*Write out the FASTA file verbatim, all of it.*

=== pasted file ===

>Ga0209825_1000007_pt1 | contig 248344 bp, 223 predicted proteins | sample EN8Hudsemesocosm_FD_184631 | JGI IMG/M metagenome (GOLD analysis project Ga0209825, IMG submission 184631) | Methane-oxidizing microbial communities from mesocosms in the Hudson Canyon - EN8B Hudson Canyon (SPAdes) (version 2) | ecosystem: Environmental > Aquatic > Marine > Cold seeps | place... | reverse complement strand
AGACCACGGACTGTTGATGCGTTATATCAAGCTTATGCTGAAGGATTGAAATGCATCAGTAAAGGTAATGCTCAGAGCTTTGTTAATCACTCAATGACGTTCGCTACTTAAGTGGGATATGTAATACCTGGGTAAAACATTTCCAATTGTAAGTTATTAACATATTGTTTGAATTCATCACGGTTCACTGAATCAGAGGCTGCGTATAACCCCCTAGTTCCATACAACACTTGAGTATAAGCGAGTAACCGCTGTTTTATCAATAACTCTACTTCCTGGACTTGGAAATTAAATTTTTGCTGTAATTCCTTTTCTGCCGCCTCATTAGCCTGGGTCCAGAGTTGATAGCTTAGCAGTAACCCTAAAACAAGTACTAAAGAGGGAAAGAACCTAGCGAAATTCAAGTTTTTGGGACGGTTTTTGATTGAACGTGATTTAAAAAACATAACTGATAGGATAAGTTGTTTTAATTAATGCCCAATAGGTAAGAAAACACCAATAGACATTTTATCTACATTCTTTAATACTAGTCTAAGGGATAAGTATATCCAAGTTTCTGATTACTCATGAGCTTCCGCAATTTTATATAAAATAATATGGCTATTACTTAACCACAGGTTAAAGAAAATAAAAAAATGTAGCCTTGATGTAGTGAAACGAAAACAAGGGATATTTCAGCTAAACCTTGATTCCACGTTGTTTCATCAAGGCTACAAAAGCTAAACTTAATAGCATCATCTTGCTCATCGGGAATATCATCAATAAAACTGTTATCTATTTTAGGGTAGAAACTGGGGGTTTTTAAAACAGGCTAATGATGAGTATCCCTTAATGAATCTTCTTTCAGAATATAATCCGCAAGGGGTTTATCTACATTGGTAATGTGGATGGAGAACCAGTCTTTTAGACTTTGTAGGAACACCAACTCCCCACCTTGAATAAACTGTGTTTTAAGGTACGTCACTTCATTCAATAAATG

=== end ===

>Ga0209825_1000007_pt1 | contig 248344 bp, 223 predicted proteins | sample EN8Hudsemesocosm_FD_184631 | JGI IMG/M metagenome (GOLD analysis project Ga0209825, IMG submission 184631) | Methane-oxidizing microbial communities from mesocosms in the Hudson Canyon - EN8B Hudson Canyon (SPAdes) (version 2) | ecosystem: Environmental > Aquatic > Marine > Cold seeps | place... | reverse complement strand
AGACCACGGACTGTTGATGCGTTATATCAAGCTTATGCTGAAGGATTGAAATGCATCAGTAAAGGTAATGCTCAGAGCTTTGTTAATCACTCAATGACGTTCGCTACTTAAGTGGGATATGTAATACCTGGGTAAAACATTTCCAATTGTAAGTTATTAACATATTGTTTGAATTCATCACGGTTCACTGAATCAGAGGCTGCGTATAACCCCCTAGTTCCATACAACACTTGAGTATAAGCGAGTAACCGCTGTTTTATCAATAACTCTACTTCCTGGACTTGGAAATTAAATTTTTGCTGTAATTCCTTTTCTGCCGCCTCATTAGCCTGGGTCCAGAGTTGATAGCTTAGCAGTAACCCTAAAACAAGTACTAAAGAGGGAAAGAACCTAGCGAAATTCAAGTTTTTGGGACGGTTTTTGATTGAACGTGATTTAAAAAACATAACTGATAGGATAAGTTGTTTTAATTAATGCCCAATAGGTAAGAAAACACCAATAGACATTTTATCTACATTCTTTAATACTAGTCTAAGGGATAAGTATATCCAAGTTTCTGATTACTCATGAGCTTCCGCAATTTTATATAAAATAATATGGCTATTACTTAACCACAGGTTAAAGAAAATAAAAAAATGTAGCCTTGATGTAGTGAAACGAAAACAAGGGATATTTCAGCTAAACCTTGATTCCACGTTGTTTCATCAAGGCTACAAAAGCTAAACTTAATAGCATCATCTTGCTCATCGGGAATATCATCAATAAAACTGTTATCTATTTTAGGGTAGAAACTGGGGGTTTTTAAAACAGGCTAATGATGAGTATCCCTTAATGAATCTTCTTTCAGAATATAATCCGCAAGGGGTTTATCTACATTGGTAATGTGGATGGAGAACCAGTCTTTTAGACTTTGTAGGAACACCAACTCCCCACCTTGAATAAACTGTGTTTTAAGGTACGTCACTTCATTCAATAAATG